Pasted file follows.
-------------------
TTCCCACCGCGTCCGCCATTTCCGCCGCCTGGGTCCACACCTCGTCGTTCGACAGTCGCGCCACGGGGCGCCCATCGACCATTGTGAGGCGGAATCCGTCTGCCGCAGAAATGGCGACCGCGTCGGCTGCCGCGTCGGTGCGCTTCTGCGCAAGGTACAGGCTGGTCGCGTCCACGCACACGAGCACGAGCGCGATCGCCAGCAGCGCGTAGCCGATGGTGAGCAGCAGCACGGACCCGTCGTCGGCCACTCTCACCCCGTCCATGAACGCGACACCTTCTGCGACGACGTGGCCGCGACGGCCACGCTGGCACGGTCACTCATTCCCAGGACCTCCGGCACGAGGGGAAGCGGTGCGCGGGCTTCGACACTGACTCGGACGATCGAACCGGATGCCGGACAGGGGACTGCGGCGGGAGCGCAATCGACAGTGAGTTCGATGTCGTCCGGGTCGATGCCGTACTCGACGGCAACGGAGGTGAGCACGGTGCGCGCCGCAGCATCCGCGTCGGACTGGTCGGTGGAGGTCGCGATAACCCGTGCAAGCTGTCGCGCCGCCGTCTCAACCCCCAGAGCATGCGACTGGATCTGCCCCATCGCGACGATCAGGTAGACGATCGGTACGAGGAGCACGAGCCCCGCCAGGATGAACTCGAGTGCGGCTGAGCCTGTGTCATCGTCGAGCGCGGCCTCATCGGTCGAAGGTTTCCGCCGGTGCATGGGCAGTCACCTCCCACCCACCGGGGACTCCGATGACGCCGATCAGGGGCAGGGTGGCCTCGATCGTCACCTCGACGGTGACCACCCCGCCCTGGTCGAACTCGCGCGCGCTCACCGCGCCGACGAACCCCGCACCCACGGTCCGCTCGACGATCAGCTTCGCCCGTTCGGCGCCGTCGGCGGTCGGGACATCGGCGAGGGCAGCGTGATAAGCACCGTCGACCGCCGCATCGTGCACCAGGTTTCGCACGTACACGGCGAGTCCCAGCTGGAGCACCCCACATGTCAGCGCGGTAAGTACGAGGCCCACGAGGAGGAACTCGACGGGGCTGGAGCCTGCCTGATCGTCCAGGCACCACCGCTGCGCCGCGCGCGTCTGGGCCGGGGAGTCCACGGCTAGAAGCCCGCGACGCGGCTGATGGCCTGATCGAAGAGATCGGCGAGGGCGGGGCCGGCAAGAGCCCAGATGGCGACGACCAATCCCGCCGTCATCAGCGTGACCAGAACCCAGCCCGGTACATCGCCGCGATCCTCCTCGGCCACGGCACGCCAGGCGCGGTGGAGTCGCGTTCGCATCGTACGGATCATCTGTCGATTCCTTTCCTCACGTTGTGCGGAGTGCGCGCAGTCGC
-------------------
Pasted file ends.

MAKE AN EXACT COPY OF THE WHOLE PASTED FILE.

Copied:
TTCCCACCGCGTCCGCCATTTCCGCCGCCTGGGTCCACACCTCGTCGTTCGACAGTCGCGCCACGGGGCGCCCATCGACCATTGTGAGGCGGAATCCGTCTGCCGCAGAAATGGCGACCGCGTCGGCTGCCGCGTCGGTGCGCTTCTGCGCAAGGTACAGGCTGGTCGCGTCCACGCACACGAGCACGAGCGCGATCGCCAGCAGCGCGTAGCCGATGGTGAGCAGCAGCACGGACCCGTCGTCGGCCACTCTCACCCCGTCCATGAACGCGACACCTTCTGCGACGACGTGGCCGCGACGGCCACGCTGGCACGGTCACTCATTCCCAGGACCTCCGGCACGAGGGGAAGCGGTGCGCGGGCTTCGACACTGACTCGGACGATCGAACCGGATGCCGGACAGGGGACTGCGGCGGGAGCGCAATCGACAGTGAGTTCGATGTCGTCCGGGTCGATGCCGTACTCGACGGCAACGGAGGTGAGCACGGTGCGCGCCGCAGCATCCGCGTCGGACTGGTCGGTGGAGGTCGCGATAACCCGTGCAAGCTGTCGCGCCGCCGTCTCAACCCCCAGAGCATGCGACTGGATCTGCCCCATCGCGACGATCAGGTAGACGATCGGTACGAGGAGCACGAGCCCCGCCAGGATGAACTCGAGTGCGGCTGAGCCTGTGTCATCGTCGAGCGCGGCCTCATCGGTCGAAGGTTTCCGCCGGTGCATGGGCAGTCACCTCCCACCCACCGGGGACTCCGATGACGCCGATCAGGGGCAGGGTGGCCTCGATCGTCACCTCGACGGTGACCACCCCGCCCTGGTCGAACTCGCGCGCGCTCACCGCGCCGACGAACCCCGCACCCACGGTCCGCTCGACGATCAGCTTCGCCCGTTCGGCGCCGTCGGCGGTCGGGACATCGGCGAGGGCAGCGTGATAAGCACCGTCGACCGCCGCATCGTGCACCAGGTTTCGCACGTACACGGCGAGTCCCAGCTGGAGCACCCCACATGTCAGCGCGGTAAGTACGAGGCCCACGAGGAGGAACTCGACGGGGCTGGAGCCTGCCTGATCGTCCAGGCACCACCGCTGCGCCGCGCGCGTCTGGGCCGGGGAGTCCACGGCTAGAAGCCCGCGACGCGGCTGATGGCCTGATCGAAGAGATCGGCGAGGGCGGGGCCGGCAAGAGCCCAGATGGCGACGACCAATCCCGCCGTCATCAGCGTGACCAGAACCCAGCCCGGTACATCGCCGCGATCCTCCTCGGCCACGGCACGCCAGGCGCGGTGGAGTCGCGTTCGCATCGTACGGATCATCTGTCGATTCCTTTCCTCACGTTGTGCGGAGTGCGCGCAGTCGC